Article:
In a similar way, by varying the filter in points 9 and 10, it is possible also to eliminate temporal noise and also synthetically increase the resolution in the image by so-called "dynamic super resolution".
FIG. 3 illustrates schematically in the form of a block diagram how the method for the correction of non-uniformity in detector elements can be carried out.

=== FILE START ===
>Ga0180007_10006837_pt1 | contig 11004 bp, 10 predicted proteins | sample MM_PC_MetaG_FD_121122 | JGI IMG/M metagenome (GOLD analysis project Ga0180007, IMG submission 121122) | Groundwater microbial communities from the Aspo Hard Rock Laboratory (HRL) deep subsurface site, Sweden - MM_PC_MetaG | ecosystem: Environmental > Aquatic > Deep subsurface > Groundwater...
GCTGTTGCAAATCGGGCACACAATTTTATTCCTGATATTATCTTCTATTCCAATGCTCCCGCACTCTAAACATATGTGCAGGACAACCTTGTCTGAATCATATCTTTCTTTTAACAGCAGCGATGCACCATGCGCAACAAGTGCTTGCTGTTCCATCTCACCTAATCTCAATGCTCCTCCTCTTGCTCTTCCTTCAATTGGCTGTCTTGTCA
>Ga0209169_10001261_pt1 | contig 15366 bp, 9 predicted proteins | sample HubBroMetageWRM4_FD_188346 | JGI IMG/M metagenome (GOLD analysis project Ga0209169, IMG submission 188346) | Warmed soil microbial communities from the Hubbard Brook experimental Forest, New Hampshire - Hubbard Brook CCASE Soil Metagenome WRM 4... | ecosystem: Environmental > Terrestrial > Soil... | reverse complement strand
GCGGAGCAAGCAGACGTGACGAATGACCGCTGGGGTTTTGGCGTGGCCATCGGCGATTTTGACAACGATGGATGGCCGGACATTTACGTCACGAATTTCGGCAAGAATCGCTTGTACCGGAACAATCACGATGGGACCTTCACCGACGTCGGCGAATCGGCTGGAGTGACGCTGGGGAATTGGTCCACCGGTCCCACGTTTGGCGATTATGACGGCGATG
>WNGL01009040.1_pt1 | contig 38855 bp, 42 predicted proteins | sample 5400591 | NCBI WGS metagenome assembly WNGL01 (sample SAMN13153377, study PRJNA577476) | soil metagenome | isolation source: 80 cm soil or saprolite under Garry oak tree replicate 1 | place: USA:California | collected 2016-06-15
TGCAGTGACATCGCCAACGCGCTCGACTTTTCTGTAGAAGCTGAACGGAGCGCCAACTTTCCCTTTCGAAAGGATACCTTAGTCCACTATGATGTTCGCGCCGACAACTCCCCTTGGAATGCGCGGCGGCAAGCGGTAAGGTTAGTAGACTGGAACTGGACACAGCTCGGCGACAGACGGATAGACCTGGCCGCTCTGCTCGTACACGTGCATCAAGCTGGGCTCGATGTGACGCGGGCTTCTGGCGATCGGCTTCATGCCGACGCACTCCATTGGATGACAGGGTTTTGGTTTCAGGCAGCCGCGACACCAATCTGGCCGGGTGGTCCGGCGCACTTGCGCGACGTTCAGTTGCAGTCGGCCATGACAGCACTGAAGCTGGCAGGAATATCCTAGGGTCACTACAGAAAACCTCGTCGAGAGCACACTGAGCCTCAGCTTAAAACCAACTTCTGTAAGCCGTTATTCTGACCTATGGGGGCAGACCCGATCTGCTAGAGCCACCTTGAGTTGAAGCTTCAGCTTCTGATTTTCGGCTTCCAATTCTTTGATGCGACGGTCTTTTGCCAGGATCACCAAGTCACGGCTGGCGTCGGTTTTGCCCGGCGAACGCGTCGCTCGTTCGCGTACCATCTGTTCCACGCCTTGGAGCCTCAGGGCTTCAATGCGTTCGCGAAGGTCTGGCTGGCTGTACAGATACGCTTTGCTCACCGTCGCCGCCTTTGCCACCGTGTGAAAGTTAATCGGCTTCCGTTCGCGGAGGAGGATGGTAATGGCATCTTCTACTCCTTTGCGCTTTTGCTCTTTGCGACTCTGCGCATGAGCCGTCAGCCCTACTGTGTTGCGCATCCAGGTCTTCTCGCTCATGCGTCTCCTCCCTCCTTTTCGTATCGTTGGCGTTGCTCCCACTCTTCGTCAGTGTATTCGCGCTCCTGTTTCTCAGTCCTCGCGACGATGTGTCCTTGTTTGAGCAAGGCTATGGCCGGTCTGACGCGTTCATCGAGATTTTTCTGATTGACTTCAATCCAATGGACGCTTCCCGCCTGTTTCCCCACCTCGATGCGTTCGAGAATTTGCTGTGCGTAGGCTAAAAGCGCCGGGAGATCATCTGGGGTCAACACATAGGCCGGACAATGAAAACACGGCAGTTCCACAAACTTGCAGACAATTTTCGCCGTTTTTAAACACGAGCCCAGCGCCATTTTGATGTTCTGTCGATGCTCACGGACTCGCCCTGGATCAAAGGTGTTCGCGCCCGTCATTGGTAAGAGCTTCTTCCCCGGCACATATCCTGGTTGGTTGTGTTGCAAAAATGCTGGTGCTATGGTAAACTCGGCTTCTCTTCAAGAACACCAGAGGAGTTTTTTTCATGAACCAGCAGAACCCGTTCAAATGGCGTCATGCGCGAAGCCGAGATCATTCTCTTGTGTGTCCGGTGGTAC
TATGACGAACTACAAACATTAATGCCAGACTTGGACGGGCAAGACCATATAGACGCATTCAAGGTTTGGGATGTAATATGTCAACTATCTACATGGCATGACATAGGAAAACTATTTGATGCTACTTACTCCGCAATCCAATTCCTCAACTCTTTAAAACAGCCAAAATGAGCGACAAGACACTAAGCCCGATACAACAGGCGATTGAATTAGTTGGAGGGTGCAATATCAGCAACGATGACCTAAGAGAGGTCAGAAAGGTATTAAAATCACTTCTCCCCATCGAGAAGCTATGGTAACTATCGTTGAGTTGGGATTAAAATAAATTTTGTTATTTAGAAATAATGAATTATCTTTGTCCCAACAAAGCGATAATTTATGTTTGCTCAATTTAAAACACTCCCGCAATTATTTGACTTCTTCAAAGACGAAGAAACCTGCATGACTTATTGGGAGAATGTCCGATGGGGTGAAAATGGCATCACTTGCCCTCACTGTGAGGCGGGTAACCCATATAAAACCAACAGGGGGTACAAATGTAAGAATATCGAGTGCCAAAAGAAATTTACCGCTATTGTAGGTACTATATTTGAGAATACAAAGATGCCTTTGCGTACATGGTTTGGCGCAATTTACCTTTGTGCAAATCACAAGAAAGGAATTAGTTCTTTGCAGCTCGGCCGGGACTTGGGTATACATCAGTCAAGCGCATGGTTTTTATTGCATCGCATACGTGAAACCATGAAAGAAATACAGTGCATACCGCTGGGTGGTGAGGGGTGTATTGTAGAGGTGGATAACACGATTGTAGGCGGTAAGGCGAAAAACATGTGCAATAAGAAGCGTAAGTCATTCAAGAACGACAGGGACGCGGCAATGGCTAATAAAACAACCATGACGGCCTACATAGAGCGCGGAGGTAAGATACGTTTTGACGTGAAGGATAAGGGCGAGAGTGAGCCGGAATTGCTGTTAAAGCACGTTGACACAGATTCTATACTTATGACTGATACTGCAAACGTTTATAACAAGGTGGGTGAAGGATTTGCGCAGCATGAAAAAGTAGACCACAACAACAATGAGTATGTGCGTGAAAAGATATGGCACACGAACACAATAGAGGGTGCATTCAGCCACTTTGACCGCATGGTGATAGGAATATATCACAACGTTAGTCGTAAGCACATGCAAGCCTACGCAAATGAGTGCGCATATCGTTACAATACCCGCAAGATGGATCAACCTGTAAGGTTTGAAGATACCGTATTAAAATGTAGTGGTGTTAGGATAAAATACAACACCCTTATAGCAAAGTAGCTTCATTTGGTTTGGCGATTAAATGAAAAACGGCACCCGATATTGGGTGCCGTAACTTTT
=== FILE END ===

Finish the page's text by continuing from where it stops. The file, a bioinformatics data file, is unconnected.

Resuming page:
Block 11 comprises gyros that supply angular changes to block 12 where correction of the drift and scaling factors of the gyros is carried out. In block 13, the angular changes are converted to image coordinates. At the output from block 13, information is obtained in the form of gyro-based relative movement between the camera and the scene/image. In block 14, an image-based movement estimation is carried out using information from the gyros as initial values. In the event of high correlation in the image estimation, output data can also be used for calibration of gyros comprised in the arrangement. In block 16, the image Imagen is recorded from an image-generating system shown by means of a block 15. Recorded images Imagen, together with relative movement ΔxnΔyn, are stored in an image stack 17 and are later processed in an NUC process 18. The NUC process generates offset parameters based on the image information that is stored in the image stack 17. A corrected image Imagecorr is obtained by the most recent image Imagen supplied by the image-generating system being corrected using the offset parameters Offsettot in a block 19.